Jan 20, 2017 04:04 PM EST

Woody Harrelson Is Lost In London

Woody Harrelson Is Lost In London
Lost in London is a "very ambitious project" and has never been done before. Filmed live with one camera, in fourteen locations, within two city blocks, thirty actors and three hundred twenty-five crew members came together with Fathom Events to bring this eccentric and unique cinematic experience to over 550 theaters worldwide.

Starring Woody Harrelson (The Hunger Games), Owen Wilson (Zoolander), and a cameo appearance by singer and songwriter, Willie Nelson, the plot was based on an actual event that took place fifteen years ago when Harrelson was arrested one night in London.  Harrelson has always been a superb actor and the characters he has played, along with his performances, have always struck me as commanding.  In Lost In London Live, at least in the beginning of the film, Harrelson did not seem comfortable in his own skin.  It seemed to be about the 20-minute mark that Harrelson finally connected with the audience.  Being a seasoned actor, one would assume that due to how much Harrelson had invested in this film, that he was simply nervous but until that passed, his acting seems to be lacking the depth and warmth he usually exudes, even when playing the villain.    Clearly, the sarcastic Woody Harrelson was on sabbatical for the first part of the film, yet he soon opened up- and loosened up to where there was that connection.  Nonetheless, Harrelson never seemed to reach the potential that he's shown us in almost every role he's played previously. 

Owen Wilson, on the other hand, seemed natural and lively.  The Owen Wilson we typically see on screen was present in the live film.  When Wilson appeared, Woody Harrelson's acting seemed to loosen up and he seemed more comfortable in his own skin.  The partnership between Wilson and Harrelson enhanced the performances and the storyline greatly.  The banter between these two actors brought some relief to the storyline, which was becoming a tangled web.  Wilson brought some familiarity to the audience and seemed to assist straightening out what was turning out to be a hot mess of a script.   Out of all the acting relationships present, it was the chemistry between Wilson and Harrelson that kept the film alive. 

The plot was very choppy and was often missing the cohesiveness good movies contain. Even though the storyline was "follow-able", it just wasn't a typical Harrelson movie and often didn't make sense, yet the ending was predictable. You almost had to will yourself through the beginning of the film to get there.  

Shot in 4k with one camera, the Q & A afterwards actually seemed crisper and clearer than the actual movie, itself.  The film's cinematography was interesting, but the challenging part seemed to be keeping the camera from shaking.  At some parts, the screen just seemed to be unstable.  Nonetheless, the camera followed the actors well and the cameraman did an absolute amazing job of focusing the audience on one area of the screen while set changes went unnoticed and were executed flawlessly. Usually more focused on the screenplay and storyline of a film than I am the cinematography or camera action, I was impressed with much of the cinematography.  Lost in London Live's unique filming was incredibly captivating.  A clear, outstanding aspect of this film was the location changes and the comparative smooth flowing of filming each location.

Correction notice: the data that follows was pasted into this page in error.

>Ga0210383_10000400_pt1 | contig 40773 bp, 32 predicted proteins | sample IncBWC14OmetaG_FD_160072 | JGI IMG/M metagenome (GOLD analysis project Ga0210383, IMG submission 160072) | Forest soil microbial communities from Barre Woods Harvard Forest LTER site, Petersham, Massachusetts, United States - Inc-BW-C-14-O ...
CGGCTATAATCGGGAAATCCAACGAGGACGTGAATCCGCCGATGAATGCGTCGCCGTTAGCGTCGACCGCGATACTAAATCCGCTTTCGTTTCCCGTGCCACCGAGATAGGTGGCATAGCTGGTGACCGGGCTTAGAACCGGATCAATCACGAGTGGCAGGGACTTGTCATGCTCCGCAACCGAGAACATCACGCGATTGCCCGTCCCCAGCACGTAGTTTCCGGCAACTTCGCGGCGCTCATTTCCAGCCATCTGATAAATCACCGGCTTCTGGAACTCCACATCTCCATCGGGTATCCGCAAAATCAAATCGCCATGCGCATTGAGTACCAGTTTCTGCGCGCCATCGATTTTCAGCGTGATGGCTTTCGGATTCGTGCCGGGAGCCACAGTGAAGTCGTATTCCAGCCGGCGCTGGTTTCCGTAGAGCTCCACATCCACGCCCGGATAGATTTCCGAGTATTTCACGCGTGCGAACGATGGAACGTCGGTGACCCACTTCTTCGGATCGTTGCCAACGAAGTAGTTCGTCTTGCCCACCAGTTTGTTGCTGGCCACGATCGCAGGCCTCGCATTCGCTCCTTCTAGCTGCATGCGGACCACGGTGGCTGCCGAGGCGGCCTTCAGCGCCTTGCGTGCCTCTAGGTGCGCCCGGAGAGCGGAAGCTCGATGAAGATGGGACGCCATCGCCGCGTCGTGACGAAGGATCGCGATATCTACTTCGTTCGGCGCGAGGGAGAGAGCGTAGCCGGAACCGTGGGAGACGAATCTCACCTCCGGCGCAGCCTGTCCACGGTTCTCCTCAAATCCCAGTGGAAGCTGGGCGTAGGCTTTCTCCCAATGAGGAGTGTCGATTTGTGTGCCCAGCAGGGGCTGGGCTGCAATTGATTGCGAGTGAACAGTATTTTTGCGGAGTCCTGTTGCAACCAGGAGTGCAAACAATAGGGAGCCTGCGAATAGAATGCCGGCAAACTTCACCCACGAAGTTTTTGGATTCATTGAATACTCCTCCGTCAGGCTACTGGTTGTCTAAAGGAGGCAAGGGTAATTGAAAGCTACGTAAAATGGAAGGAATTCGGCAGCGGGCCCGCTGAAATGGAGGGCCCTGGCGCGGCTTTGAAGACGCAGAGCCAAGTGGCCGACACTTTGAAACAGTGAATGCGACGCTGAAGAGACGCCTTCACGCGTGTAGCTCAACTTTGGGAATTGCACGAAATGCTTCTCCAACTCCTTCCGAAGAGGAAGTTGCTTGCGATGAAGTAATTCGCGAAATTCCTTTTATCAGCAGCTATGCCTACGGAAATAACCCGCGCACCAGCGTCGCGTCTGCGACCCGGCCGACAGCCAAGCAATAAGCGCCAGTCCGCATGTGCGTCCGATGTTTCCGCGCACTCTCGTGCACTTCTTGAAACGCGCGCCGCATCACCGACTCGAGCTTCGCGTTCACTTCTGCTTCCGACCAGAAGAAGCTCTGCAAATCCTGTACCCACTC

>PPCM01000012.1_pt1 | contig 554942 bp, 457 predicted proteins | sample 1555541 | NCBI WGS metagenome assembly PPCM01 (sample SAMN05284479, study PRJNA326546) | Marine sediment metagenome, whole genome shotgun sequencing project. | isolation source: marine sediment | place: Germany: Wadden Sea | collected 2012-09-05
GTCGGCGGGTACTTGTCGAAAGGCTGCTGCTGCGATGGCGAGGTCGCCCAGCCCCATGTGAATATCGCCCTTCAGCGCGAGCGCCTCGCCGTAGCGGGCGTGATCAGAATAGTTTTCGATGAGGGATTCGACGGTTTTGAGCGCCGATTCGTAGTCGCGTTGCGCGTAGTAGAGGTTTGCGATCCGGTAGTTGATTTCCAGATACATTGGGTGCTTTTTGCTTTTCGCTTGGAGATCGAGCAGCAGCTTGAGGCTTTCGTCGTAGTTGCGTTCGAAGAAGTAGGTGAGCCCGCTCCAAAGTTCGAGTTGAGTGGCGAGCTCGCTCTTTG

After the presentation, Woody Harrelson participated in a live Q & A with other cast and production members.  Commenting on an acting snafu during the live filming and showing the issue, it was clear that the actors are able to improvise and fill in issues without the audience even realizing any issues.  The Q & A added interesting details to the filming, including the fact that they rehearsed for four weeks, as Ell as Owen Wilson likening the filming of Lost in London to theater.  Watching Harrelson and his crew banter on stage live and answer questions from the worldwide audience is an added bonus and well worth staying after the film to see. 

Harrelson directed, wrote, and starred in Lost in London Live.  To watch an actor direct himself and everyone else while acting live is an interesting experience.  It brings to light the incredible talent Harrelson has within him.  For all the deficits in the actual film and cinematography, Harrelson should be given credit for this immense project he took on to being an incredible experience to the audience.  

Overall, with a better plot, this could have been a magical experience.  Harrelson will remain one of my favorite actors but he has a specific genre he excels at and this did not bring out those qualities we look forward to seeing on screen.  Regardless, kudos to Harrelson for taking the initiative to bring this amazing experience to all and a special thanks to Fathom Events for ensuring Harrelson's idea was presented to audiences worldwide.   The effort and acting ability to the improvisation needed to make this a seamless performance, along with the actual filming that changed locations and sets live, is a definite 5-star rating.  Unfortunately, the plot fell flat and the saving grace was the banter between friends and Daniel Radcliffe's (Harry Potter) appearance at the very end.  Nevertheless, I look forward to seeing more of Harrelson's up and coming ideas on the big screen.  Knowing Harrelson, it's only going to become bigger and better. 

For those searching for more events by Fathom, you can visit their website at http://www.fathomevents.com/ to see a schedule of all the upcoming events at a local theater near you. 

About Jennifer Broderick

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